This is illustrated by the image below showing sea surface temperature anomalies on August 27, 2015 (left panel) and on August 27, 2016 (right panel).

The image below shows sea surface temperature anomalies in the Arctic (latitude 60°N-90°N) compared to 1961-1990.

The Climate Reanalyzer image below also shows sea surface temperature anomalies August 16, 2016, this time compared to 1979-2000.

The image below, from an earlier post, shows sea surface temperature anomalies on August 12, 2016, in the left-hand panel, and sea surface temperature anomalies in the right-hand panel.

Sea surface temperature and anomaly. Anomalies from +1 to +2 degrees C are red, above that they turn yellow and white
Above image also shows that on August 12, 2016, sea surface temperatures near Svalbard (at the location marked by the green circle) were as high as 18.9°C or 65.9°F, an anomaly of 13.6°C or 24.4°F.

As said above, changes to the Jet Stream enable warm air to move more easily into the Arctic Ocean and cold air to move more easily out of the Arctic Ocean. Where seas are shallow, a surface temperature rise can quickly warm up water all the way down to the Arctic ocean seafloor, where it can destabilize methane hydrates contained in sediments.

This could make that huge amounts of methane get released from the seafloor. Given that many of the seas in Arctic are very shallow, much of this methane can enter the atmosphere without getting broken down in the water, resulting in huge additional warming, especially over the Arctic. As discussed in an earlier post, this could contribute to a global temperature rise of over 10°C or 18°F by the year 2026.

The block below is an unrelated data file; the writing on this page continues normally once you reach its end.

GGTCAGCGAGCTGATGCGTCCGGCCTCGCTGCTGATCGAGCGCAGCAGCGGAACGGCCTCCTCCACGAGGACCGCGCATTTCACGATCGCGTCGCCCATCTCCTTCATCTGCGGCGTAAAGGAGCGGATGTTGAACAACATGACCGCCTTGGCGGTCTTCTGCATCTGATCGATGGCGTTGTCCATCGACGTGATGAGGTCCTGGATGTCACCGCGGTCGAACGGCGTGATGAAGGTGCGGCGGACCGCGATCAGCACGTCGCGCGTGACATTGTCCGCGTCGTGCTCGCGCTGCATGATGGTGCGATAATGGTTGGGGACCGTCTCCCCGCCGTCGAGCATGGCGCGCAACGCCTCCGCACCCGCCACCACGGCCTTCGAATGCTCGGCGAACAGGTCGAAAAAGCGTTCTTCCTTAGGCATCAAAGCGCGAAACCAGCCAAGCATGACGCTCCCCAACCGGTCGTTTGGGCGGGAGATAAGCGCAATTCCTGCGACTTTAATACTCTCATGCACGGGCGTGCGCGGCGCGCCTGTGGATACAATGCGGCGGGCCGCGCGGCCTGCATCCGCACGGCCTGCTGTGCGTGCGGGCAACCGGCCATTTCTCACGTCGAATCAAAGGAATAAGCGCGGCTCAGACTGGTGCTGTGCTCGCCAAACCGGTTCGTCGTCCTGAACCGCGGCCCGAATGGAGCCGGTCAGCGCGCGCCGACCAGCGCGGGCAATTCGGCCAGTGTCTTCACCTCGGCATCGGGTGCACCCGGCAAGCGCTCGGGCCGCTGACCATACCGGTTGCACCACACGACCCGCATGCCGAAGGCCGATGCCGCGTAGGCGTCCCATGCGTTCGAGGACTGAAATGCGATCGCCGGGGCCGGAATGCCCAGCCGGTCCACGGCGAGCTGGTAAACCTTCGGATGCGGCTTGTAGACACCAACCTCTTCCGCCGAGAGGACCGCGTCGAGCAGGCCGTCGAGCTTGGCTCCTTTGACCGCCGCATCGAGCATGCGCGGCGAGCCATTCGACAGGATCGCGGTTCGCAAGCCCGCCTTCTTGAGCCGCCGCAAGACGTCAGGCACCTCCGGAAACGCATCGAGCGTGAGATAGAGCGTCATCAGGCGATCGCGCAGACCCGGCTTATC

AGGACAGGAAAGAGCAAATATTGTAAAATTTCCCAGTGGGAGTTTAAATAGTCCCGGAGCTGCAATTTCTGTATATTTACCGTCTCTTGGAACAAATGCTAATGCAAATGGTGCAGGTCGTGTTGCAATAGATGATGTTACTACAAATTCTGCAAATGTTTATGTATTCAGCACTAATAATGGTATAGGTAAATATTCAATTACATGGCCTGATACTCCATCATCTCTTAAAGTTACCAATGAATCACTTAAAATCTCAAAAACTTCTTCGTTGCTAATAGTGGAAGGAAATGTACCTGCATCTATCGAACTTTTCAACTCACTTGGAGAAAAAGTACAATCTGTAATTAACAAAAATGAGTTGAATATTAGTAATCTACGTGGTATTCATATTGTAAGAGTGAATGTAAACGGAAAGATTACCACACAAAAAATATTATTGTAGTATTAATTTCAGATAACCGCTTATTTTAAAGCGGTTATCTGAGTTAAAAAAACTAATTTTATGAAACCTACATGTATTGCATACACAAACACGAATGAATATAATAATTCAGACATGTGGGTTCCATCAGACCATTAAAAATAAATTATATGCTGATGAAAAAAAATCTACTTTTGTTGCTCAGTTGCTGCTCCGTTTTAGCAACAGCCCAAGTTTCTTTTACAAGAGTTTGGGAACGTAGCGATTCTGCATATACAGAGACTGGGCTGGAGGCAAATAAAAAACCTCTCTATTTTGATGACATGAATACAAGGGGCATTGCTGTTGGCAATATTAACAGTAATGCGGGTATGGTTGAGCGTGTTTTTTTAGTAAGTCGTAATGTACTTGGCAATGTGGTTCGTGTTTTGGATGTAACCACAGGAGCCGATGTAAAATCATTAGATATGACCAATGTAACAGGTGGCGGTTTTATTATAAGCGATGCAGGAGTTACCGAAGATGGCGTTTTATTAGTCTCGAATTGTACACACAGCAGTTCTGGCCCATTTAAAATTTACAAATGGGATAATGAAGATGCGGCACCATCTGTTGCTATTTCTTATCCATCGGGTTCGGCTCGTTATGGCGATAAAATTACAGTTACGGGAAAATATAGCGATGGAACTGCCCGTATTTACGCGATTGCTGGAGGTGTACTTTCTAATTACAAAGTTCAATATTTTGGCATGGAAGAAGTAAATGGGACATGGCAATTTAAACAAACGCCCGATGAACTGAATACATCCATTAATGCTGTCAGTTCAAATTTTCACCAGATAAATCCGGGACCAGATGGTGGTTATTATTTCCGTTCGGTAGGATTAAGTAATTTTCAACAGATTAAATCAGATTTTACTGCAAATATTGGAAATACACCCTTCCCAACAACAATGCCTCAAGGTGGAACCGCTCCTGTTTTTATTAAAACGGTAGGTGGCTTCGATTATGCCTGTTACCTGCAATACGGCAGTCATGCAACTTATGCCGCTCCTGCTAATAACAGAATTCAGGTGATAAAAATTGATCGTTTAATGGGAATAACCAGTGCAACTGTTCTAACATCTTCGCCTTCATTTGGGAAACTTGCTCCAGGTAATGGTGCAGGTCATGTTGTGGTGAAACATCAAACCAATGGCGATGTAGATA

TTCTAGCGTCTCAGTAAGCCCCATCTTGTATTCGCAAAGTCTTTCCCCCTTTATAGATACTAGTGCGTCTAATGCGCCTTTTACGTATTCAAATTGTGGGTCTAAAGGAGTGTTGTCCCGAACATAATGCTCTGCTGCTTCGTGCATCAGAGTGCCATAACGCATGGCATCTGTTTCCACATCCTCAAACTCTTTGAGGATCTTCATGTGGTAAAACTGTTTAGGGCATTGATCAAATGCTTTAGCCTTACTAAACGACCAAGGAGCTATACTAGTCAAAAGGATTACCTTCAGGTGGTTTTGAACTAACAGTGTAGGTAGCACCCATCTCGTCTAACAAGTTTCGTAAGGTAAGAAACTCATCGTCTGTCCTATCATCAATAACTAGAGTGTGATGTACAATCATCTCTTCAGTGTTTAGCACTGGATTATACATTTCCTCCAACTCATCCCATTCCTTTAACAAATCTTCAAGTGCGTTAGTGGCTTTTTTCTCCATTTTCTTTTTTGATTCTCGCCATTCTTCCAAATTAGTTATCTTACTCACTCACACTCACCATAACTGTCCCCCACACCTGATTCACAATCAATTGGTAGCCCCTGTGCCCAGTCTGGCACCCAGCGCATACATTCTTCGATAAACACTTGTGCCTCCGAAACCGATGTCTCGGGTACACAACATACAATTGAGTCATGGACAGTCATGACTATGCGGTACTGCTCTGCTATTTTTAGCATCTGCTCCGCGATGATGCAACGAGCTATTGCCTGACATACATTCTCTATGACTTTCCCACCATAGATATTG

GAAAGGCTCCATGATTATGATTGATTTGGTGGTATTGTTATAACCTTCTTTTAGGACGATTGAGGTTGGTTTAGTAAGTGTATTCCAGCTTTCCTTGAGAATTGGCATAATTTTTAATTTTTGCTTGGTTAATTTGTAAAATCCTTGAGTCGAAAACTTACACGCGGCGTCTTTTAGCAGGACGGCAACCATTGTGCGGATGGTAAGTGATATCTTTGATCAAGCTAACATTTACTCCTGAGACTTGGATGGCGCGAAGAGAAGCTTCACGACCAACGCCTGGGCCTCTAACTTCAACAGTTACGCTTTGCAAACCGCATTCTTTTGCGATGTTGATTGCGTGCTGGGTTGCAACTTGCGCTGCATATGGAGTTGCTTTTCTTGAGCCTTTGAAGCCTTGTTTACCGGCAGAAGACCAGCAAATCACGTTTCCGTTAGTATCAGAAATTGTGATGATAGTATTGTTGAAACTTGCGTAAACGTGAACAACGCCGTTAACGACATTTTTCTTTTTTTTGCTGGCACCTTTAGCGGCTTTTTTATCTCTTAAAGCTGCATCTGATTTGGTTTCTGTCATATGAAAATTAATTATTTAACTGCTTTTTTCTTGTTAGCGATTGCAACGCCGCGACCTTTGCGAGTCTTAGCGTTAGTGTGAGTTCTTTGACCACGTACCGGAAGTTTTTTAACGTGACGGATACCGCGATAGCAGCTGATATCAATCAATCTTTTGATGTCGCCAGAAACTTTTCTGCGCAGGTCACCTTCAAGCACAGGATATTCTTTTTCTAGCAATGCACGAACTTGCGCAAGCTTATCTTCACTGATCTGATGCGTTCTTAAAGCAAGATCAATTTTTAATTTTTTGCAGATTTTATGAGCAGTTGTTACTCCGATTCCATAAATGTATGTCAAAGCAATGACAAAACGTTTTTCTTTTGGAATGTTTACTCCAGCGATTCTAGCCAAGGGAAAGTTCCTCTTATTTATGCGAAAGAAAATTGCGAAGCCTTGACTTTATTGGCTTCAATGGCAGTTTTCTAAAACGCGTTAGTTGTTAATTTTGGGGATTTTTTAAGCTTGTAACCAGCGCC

One of the people who has been warning about these dangers for many years is Professor Peter Wadhams, whose new book A Farewell to Ice was recently launched (256 pages, published September 1, 2016).

The situation is dire and calls for comprehensive and effective action, as discussed at the Climate Plan.


- Wildfires in Russia's Far East

- Climate Plan

- Rain Storms Devastate Arctic Ice And Glaciers

- High Temperatures in the Arctic

- Arctic Sea Ice Getting Terribly Thin

- A Global Temperature Rise Of More than Ten Degrees Celsius By 2026?

- A Farewell to Ice, by Peter Wadhams


  1. Hello Sam
    Did cyclones happen in the Arctic before... lets say 2008?
    How often do they happen?
    I recall hearing stupefied Inu people when they saw their first thunderstorm up there maybe 15 years or so ago.
    Keep fighting


  2. Stopping the fossil fuel industry will require a radical shift of civilizational conciousness. At this point in planetary history, individual humans have very little capacity to change things; the complexity of contextual politics, ideologies, economic interdependancy, ignorance etc. prevents us from making this paradigm shift. Human extinction? Do we still have time?

    1. Industrial capacity is still technically short-circuited yet could be aimed at restoring atmospheric loading for Earth to stay garden flying space if alignment with nature's Open Systems is full forced by Act-of-God revaluation of contract law and justice ~Test of Real.